"Therefore, by determining the relative correlation between these two players, an implicit association can be assigned to each," the application reads.

Using this kind of data, the image could be framed according to user specifications. For example, after recognizing a specific face, a video capture device could zoom in and track that individual in real time, with minimal or no input from the user.

Apple's proposed invention, published this week by the USPTO, was originally filed in April of 2010. It is credited to Benjamin A. Rottler and Michael Ingrassia Jr. I.
post #2 of 18
Of course computers recognising gestures with a camera is old news. But the idea of using an infrared sensor is a good one, the hands should stand out more than in the ordinary spectrum.
post #3 of 18
I wonder if Apple regret turning down the Kinect opportunity they were offered before Microsoft.
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post #4 of 18
Oh god please no. That kind of interface is terrible.

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post #5 of 18
This is it for the Apple HDTV next year.

Of course, there could be:

"Oh, I'm tired, (stretching arms over head)."

Whoops, the channel changed..
post #6 of 18
Just like an average human conversation, the device could be developed to blend a combination of controls from touch, gesture and voice control, which could provide much finer combinations of commands for the device to interpret and respond to. For example, muting could be done by touch, voice or a gesture (slash across throat gesture). The dtatbase for this would have to be fairly robust and would require contextuality an order of magnitude igher than voice control currently offers. You would also have to decide if it will support traditional culturally derived gestures, or a subset of common/universal gestures. Inriguing concept!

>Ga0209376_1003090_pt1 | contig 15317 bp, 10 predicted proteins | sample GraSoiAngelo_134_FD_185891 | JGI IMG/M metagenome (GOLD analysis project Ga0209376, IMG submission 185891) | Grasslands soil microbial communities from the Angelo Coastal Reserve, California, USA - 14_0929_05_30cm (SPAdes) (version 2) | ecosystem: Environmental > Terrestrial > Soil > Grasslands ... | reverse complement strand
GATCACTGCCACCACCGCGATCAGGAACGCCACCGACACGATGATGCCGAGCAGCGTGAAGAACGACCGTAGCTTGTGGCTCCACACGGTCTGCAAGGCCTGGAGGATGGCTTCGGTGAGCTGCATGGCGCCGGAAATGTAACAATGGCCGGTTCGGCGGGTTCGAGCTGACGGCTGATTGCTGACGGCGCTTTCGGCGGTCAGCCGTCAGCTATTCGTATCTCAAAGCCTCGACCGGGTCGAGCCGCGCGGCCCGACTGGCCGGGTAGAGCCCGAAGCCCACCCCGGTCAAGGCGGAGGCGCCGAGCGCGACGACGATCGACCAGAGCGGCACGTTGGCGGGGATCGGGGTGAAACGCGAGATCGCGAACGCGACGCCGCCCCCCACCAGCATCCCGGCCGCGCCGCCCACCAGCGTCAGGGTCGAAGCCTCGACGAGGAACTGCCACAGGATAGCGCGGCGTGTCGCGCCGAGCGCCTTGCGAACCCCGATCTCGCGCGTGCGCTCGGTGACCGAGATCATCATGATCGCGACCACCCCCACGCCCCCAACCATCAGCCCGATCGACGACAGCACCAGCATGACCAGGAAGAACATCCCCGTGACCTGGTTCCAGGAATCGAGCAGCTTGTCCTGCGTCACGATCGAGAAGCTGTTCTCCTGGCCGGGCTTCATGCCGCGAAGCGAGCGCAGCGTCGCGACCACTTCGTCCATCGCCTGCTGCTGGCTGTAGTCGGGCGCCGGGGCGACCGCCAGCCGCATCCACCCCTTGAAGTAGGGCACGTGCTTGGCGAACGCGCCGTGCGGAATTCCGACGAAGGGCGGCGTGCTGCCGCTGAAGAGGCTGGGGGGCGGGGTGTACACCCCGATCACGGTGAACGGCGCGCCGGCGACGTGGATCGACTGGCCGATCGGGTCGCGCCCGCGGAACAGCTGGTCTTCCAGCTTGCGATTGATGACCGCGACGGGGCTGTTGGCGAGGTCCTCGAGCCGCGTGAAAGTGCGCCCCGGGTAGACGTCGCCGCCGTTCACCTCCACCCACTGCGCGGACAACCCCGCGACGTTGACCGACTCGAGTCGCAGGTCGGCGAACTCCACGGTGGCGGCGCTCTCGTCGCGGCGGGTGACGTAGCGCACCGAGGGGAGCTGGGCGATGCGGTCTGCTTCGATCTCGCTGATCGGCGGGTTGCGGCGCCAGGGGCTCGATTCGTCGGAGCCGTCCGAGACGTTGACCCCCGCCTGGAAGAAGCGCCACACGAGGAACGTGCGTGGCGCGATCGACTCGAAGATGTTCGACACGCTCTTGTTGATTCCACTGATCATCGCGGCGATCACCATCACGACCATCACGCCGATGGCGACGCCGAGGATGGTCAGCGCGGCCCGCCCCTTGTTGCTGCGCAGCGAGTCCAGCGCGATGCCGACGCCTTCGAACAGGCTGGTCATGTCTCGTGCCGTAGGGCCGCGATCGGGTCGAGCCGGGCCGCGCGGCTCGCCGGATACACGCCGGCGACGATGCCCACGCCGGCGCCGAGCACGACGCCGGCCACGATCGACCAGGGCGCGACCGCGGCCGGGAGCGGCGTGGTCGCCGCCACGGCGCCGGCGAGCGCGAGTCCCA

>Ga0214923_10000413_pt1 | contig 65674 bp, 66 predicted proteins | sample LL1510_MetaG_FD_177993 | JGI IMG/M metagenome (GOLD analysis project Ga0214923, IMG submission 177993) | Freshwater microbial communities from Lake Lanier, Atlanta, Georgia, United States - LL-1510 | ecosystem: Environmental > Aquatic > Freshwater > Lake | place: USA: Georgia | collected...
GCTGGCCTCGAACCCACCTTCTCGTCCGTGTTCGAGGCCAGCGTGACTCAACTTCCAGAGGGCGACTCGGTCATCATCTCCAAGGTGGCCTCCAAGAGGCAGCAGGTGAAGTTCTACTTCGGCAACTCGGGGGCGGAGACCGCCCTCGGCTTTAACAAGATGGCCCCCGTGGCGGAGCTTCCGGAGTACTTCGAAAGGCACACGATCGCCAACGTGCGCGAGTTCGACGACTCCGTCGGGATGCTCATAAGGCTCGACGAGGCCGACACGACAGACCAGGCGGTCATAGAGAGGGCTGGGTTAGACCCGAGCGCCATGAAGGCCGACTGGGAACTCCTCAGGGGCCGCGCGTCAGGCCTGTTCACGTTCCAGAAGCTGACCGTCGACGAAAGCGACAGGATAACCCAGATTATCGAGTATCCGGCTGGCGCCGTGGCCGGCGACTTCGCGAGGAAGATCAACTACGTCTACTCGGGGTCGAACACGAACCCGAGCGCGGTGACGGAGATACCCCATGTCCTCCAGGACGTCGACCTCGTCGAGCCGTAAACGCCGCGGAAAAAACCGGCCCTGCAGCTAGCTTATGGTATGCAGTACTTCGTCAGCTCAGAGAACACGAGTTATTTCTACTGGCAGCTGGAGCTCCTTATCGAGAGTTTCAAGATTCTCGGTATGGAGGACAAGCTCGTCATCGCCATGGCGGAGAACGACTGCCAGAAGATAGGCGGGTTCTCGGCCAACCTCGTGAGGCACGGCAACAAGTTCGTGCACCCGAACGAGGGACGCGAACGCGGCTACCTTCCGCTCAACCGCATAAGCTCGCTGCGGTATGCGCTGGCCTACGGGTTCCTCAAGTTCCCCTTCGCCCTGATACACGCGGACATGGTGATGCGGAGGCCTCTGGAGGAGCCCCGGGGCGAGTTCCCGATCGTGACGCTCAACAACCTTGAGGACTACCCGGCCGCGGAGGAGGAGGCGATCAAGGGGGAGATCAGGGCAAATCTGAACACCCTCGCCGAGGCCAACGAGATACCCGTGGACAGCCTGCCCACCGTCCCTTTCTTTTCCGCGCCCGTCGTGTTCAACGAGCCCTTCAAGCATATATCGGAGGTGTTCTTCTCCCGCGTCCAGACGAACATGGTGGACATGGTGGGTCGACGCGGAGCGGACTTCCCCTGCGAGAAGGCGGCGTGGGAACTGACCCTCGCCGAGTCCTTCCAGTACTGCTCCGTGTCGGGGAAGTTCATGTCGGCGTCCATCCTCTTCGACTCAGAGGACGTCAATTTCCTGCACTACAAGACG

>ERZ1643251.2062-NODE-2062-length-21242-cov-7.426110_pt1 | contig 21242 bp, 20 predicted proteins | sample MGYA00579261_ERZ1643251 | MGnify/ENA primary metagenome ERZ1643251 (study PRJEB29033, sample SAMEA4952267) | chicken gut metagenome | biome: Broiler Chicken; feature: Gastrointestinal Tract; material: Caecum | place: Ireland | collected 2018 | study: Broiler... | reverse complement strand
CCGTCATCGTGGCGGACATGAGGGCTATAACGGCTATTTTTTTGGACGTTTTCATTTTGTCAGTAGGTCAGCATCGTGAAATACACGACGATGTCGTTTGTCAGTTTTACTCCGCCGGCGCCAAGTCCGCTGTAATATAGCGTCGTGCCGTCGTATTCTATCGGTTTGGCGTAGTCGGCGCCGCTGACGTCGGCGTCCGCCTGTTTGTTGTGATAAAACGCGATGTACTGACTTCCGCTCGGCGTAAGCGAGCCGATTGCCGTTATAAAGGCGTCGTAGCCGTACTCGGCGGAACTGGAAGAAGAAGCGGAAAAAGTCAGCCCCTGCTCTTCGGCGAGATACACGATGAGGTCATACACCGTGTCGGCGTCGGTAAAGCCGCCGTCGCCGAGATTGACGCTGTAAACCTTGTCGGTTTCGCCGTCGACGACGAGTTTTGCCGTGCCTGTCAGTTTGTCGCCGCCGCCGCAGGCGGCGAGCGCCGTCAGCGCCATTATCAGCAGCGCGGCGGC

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post #7 of 18
are they trying to patent Kinect ?
post #8 of 18
Quote:
Originally Posted by efithian@mac.com View Post

This is it for the Apple HDTV next year.

Of course, there could be:

"Oh, I'm tired, (stretching arms over head)."

Whoops, the channel changed..

Or ...

"George. why is it every time you are alone with my sister in there the TV changes to the Playboy channel?"
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post #9 of 18
Quote:
Originally Posted by Ricardo Dawkins View Post

are they trying to patent Kinect ?

I don't think it works the same way.

It's like saying all touchscreens are the same; there's pressure, capacitive, etc.
post #10 of 18
Quote:
Originally Posted by digitalclips View Post

Or ...

"George. why is it every time you are alone with my sister in there the TV changes to the Playboy channel?"